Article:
208 days of COVID-19 lockdown in Zimbabwe, the Ministry of Health and Child Care reported that, as of 23 October 2020, the total number of COVID-19 cases increased to 8 257, after 15 new cases were reported. Active cases decreased to 250 and 29 new recoveries were recorded. The total number of recoveries now stands at 7 771. The death toll still stands at 236.
As the education sector continues to expand the re-opening of schools, we await the publication of updated guidelines, by the Ministry of Health and Child Care, on the wearing of face masks by children in order to strengthen the control and prevention of infection in schools and communities.
We note with commendation the investment into securing supplies of 21 080 Gene Xpert cartridges, part of the critical testing consumables, as a means to ensure testing capacity is retained. We note with further commendation, the announcement that the testing cartridges constitute an additional six months stock towards the national testing capacity.
We commend further the onboarding of two laboratory firms commissioned to test for COVID-19 at international airports and entry points. We call for the vigilance of the Ministry of Health and Child Care on ensuring accessibility and affordability of testing.
Emerging Critical Issues
Prioritisation of GBV response during COVID-19
We continue to raise concerns over the alarming increase in Gender-Based Violence cases in Zimbabwe during the lockdown. We draw further reference to the findings of the research undertaken by WCoZ on the state of GBV, which revealed the following statistics:
- 43% increase in reports of violence compared to May 2019
- 74% increase in reports of violence from the preceding month April 2020
- 43.8% increase in Physical violence
- 80.3% increase in Emotional violence
- 42.4% increase in Economic violence
Further to that, early in May the United Nations Office for the Coordination of Humanitarian Affairs revealed that psychological or emotional abuse is the most recorded form of Gender-Based Violence in Zimbabwe since the beginning of the lockdown. Studies have also shown that psychological stress and traumas in dealing with COVID-19, the lockdown and economic pressures, have also largely contributed to the increase of GBV cases. This shows the need to put in place mental wellness and psychological support for families and households as part of the COVID-19 National Response. We therefore recommend the following;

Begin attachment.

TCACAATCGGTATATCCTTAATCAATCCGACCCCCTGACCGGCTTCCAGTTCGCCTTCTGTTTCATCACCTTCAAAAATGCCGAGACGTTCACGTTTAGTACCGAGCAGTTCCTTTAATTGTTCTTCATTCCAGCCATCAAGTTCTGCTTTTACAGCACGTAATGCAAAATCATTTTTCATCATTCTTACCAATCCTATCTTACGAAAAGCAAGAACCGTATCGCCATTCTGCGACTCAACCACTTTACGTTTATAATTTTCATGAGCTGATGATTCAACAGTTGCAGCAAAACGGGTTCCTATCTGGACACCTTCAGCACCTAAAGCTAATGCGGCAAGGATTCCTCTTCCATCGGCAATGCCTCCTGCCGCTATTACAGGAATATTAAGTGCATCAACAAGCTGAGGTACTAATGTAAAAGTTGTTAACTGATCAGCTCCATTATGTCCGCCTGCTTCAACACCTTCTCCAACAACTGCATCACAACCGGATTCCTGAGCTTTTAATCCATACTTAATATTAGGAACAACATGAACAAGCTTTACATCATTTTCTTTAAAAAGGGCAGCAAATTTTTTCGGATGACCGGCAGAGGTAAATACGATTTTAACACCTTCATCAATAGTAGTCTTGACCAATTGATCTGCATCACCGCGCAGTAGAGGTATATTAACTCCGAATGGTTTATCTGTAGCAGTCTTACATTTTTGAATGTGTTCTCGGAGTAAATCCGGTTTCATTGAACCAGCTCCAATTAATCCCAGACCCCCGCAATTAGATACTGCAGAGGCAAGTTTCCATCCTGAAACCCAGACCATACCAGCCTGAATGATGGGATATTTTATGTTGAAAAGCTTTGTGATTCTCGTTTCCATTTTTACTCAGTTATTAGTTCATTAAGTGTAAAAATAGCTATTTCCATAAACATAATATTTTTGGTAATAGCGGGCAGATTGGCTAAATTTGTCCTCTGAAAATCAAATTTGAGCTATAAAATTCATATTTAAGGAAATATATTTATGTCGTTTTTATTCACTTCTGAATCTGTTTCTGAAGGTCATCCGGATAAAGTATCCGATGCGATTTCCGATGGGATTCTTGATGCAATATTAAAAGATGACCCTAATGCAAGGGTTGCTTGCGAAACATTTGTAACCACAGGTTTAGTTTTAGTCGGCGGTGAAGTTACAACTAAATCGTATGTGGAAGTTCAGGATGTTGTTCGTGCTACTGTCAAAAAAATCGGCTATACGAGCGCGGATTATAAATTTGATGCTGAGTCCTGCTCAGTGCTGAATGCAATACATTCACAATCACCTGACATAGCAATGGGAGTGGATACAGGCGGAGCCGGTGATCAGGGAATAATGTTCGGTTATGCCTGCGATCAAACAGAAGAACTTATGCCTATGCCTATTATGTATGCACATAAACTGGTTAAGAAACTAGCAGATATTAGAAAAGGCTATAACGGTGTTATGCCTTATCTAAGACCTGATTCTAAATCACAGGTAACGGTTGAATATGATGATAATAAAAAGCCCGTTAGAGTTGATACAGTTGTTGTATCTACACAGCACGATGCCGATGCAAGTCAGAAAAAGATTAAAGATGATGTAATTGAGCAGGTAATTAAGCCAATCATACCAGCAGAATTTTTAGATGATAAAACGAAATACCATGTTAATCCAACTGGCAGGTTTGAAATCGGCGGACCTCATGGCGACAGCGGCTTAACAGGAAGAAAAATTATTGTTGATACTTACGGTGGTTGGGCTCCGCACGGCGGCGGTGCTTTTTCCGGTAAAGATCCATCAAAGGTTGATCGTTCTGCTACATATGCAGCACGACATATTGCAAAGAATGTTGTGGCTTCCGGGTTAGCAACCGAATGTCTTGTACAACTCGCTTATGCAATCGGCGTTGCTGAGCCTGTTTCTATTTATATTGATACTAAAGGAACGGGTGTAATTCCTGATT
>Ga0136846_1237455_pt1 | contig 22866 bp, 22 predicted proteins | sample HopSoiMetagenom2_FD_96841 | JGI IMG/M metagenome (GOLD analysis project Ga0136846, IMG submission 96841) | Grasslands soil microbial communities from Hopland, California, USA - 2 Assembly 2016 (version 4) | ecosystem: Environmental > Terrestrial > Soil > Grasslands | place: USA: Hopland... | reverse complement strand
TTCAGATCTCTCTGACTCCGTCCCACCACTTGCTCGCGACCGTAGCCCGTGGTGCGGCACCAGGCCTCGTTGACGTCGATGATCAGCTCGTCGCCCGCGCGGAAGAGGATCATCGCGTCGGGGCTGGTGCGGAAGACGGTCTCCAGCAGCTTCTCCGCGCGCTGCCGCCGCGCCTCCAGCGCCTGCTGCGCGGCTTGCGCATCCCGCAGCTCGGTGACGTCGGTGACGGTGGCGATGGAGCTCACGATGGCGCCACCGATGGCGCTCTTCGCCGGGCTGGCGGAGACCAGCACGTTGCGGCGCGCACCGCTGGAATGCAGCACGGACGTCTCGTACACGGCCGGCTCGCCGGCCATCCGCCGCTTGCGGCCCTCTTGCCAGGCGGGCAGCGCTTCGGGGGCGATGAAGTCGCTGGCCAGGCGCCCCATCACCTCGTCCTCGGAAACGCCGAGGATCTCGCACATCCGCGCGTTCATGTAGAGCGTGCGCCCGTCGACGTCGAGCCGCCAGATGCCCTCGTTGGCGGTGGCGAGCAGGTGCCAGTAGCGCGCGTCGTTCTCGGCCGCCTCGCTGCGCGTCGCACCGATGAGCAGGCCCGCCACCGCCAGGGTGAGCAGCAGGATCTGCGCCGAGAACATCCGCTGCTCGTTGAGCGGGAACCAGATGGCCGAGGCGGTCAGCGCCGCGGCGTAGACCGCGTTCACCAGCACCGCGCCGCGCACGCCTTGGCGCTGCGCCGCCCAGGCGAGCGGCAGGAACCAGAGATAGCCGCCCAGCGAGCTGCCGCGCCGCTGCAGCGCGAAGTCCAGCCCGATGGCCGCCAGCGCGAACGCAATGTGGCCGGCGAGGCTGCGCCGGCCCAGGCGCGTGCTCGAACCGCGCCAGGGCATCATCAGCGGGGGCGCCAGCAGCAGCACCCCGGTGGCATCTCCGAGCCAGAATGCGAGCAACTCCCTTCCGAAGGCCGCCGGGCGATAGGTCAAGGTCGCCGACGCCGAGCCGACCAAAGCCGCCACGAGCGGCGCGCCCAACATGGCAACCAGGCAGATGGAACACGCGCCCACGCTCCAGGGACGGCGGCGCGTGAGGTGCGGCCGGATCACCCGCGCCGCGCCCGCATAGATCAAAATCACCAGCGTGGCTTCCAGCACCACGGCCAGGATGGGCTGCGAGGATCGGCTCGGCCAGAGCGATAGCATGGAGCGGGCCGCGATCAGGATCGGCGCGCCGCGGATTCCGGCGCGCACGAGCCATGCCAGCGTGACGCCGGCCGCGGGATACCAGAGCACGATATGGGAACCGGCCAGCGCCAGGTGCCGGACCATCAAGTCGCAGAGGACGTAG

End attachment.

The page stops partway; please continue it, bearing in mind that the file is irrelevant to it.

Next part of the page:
- Prioritisation of mental health wellness and psychological support in the time of COVID-19.
- We commend the efforts to strengthen access to mental health care support to COVID-19 patients by the Ministry of Health and Child Care through the development of a “psychological first aid kit” which offers basic psychological support and the screening of persons showing strain and signs of mental health challenges. We urge the application of the same measures towards households and families.
- Government agencies, Ministry of Health and Child Care, the Zimbabwe Republic Police Victim Friendly Unit (VFU), Social Welfare Department, and Civil Society Organisations to prioritise awareness-raising and support services for survivors of Gender-Based Violence in the time of COVID-19.
- Government to create and facilitate a stronger solid community base for the welfare and protection of women and children, during emergency situations and recovery planning.
- We reinforce our recommendations to stakeholders, CSOs and Government of Zimbabwe urgently to implement a dedicated ring-fenced budget to increase domestic funding for national GBV response.
Stigma and discrimination
Reports from our networks continue to highlight an increase in social stigma and discriminatory behaviours against people diagnosed with COVID-19 and those perceived to have been in contact with the virus, including health care personnel. We note that such stigma may undermine social cohesion and drive people to hide the illness in order to avoid discrimination. This may result in the disease likely spreading as people fail to seek immediate medical attention.
- We therefore recommend that stakeholders, community leaders and Government, intensify efforts in meaningfully engaging at the community level, with citizens, including people who have recovered from COVID-19, with their consent, to lead in increasing awareness and reducing stigma and discrimination.
Complacency and disregard of public health guidelines in public spaces
Our networks report increased economic and social activities within communities and businesses. The reports also reveal non-adherence to safety measures such as physical distancing, sanitization of workplaces and regular temperature checks. Our networks have also raised concern over some commuter operators plying long-distance routes failing to maintain public health safety protocols such as physical distancing, and sanitization. This raises concern as such slackening may affect the system’s ability to detect potential COVID-19 cases amongst the commuting public, thus exposing the public to infection. We worry that such conduct may lead the nation into another spike of COVID-19 cases.
- We continue to call for the strict implementation of public health safety protocols in the public spaces and public transport system.
- We urge enforcement agents to ensure strict implementation of public health safety protocols in the public transport system.
- We urge citizens to observe physical distancing as they meet and interact in public places such as banking halls.
- We urge businesses to continuously fumigate premises and workplaces for the safety of workers and patrons.
Source: Women’s Coalition of Zimbabwe